Fire and EMS Museum
The Prince George Heritage Center’s newest museum, the Prince George Fire and EMS Museum is being constructed at the rear of the old courthouse.
Prince George Eagle Scout Ceremony About More than Scouting
Eagle Scout Graham Jones with sisters Heather Coleman and Taylor Bruton present check in honor of their grandfather, H. Martin Robertson, to Carol Bowman, Director of the Prince George Heritage Center. The H. Martin Robertson Memorial Fund will be used to support the Center’s newest museum project, the Prince George County Fire and EMS Museum. Photography by Valerie Brockett-Mann
Tribute to Late Grandfather Promotes New Community Outreach: the Fire and EMS Museum
Graham Jones became the newest Eagle Scout in Prince George County on Sunday , February 25th, in a ceremony at the Prince George Regional Heritage Center. Graham, from Troop 902, is the son of Keith and Sherri Jones. He requested the courtroom locale for a reason very special to him – his “grandpa”. Graham’s grandfather was the late H. Martin Robertson, who served as Commonwealth’s Attorney and County Attorney in Prince George for more than thirty years. Robertson’s portrait hangs in the courtroom of the old courthouse that ten years ago became the Heritage Center. It was in front of that portrait that the Eagle oath was administered.
“Sparky” the Dalmatian oversees some of the artifacts gifted for the new Fire and EMS Museum. Photography by Valerie Brockett-Mann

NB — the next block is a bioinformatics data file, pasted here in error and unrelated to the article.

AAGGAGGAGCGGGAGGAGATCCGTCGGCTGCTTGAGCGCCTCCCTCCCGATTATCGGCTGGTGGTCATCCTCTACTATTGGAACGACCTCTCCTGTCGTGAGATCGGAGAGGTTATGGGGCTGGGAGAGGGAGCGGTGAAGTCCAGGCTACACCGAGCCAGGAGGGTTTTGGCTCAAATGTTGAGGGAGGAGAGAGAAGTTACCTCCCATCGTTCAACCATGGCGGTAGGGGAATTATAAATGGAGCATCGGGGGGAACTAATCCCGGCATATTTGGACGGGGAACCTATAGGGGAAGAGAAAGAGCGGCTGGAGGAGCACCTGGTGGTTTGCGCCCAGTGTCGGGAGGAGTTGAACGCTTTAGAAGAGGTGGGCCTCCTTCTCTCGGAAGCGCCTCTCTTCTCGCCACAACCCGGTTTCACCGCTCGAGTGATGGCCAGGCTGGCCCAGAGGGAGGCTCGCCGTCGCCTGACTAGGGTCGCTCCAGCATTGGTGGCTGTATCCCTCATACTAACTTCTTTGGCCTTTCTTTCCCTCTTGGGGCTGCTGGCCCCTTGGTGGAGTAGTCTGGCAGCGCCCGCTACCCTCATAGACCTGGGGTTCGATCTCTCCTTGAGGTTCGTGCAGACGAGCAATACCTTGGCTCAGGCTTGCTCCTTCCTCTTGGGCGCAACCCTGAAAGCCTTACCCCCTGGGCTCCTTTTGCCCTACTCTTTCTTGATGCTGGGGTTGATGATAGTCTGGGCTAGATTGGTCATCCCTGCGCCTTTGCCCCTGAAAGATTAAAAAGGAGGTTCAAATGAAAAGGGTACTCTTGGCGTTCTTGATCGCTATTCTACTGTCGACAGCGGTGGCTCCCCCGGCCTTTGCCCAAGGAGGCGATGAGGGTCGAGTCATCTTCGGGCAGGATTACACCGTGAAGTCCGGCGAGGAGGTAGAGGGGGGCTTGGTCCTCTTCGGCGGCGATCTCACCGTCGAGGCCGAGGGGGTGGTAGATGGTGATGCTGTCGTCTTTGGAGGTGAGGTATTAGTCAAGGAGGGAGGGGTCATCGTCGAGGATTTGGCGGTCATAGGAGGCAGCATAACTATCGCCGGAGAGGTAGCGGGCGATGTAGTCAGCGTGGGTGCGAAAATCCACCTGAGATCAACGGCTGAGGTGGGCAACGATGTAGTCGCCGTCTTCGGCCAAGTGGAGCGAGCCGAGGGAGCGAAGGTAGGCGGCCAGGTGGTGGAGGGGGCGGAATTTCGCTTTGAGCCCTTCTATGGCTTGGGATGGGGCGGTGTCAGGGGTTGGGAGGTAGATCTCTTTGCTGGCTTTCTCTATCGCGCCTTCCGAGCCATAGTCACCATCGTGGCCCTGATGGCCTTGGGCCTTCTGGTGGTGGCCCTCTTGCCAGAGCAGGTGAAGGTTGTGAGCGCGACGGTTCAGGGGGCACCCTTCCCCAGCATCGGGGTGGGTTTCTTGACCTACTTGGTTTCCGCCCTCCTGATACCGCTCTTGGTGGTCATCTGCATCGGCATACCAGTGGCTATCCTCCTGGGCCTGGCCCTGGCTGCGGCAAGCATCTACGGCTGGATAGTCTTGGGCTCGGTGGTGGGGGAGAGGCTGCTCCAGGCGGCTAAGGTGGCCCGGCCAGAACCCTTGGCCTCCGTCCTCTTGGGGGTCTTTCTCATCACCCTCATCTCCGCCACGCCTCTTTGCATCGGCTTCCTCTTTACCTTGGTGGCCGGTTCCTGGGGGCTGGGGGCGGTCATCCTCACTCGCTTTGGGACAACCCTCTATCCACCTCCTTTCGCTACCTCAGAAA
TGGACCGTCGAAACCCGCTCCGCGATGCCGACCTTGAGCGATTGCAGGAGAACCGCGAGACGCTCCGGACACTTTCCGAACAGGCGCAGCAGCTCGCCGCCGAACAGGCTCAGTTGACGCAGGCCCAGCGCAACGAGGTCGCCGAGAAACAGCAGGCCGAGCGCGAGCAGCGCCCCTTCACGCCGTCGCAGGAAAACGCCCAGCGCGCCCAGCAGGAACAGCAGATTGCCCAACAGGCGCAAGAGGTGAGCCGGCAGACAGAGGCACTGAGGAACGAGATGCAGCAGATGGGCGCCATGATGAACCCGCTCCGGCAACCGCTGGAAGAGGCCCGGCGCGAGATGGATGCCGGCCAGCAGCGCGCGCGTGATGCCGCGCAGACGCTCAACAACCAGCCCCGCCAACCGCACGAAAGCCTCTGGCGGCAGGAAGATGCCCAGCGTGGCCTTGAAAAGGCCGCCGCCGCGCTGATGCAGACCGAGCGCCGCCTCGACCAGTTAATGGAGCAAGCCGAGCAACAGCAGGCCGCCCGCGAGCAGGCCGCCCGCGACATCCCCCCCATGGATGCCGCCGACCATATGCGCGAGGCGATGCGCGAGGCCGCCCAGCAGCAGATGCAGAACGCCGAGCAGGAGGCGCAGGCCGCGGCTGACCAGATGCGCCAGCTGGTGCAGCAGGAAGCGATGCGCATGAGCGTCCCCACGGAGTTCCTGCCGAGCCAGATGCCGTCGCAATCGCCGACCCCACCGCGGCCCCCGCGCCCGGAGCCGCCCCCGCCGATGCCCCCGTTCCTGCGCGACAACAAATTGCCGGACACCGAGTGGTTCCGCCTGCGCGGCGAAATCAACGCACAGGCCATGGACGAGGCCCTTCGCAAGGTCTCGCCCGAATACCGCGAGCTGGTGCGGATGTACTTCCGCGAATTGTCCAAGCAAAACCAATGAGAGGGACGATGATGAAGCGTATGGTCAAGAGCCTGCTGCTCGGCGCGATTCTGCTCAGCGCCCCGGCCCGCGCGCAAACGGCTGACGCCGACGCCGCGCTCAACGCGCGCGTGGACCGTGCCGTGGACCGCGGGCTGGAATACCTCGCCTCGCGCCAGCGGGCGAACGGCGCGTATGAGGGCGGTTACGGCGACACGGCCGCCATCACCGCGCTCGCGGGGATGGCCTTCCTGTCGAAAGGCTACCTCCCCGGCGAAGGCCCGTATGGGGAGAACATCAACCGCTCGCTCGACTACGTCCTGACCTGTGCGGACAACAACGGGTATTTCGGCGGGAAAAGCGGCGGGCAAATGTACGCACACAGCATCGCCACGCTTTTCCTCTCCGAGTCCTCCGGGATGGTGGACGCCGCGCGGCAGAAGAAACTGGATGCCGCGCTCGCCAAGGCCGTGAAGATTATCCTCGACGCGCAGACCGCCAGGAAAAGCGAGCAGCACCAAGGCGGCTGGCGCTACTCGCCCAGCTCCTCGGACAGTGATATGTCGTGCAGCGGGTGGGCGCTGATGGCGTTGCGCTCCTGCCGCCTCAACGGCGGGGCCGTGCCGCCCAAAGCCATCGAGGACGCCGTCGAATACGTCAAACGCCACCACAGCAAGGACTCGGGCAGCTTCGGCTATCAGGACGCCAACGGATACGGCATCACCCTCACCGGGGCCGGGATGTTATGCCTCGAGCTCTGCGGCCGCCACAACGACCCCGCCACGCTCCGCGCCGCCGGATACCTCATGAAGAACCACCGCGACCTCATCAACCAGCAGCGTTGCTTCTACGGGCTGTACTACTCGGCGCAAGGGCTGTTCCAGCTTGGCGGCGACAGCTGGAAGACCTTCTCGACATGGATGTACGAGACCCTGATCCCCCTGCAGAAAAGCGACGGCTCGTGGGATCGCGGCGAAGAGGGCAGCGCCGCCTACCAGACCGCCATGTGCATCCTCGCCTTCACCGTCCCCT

This 1943 Seagrave was Prince George County's First Fire Truck
This is the very first fire truck used by The Prince George County Volunteer Fire Department. It was acquired from Federal Government surplus in 1953 and originally served at a US Navy base. It is a 1943 Seagrave pumper and has a pump rated at 1,000 gallons per minute. After it’s retirement from use, it was parked outside behind one of VFD’s members homes for many years where it severely deteriorated. It was eventually sold to a member of The Old Dominion Historical Fire Society, who began a restoration. After a few years, the owner came to realize the restoration was beyond his ability and placed the rig up for sale. The Volunteers at Prince George decided that they wanted it back as a historical piece and re-acquired it. Due to the condition of the rig at that time, professional help was needed. Many fund raisers ensued and the rig was sent to a restoration shop in North Carolina. The rig returned home in like new condition and is now a permanent artifact of the county’s history.
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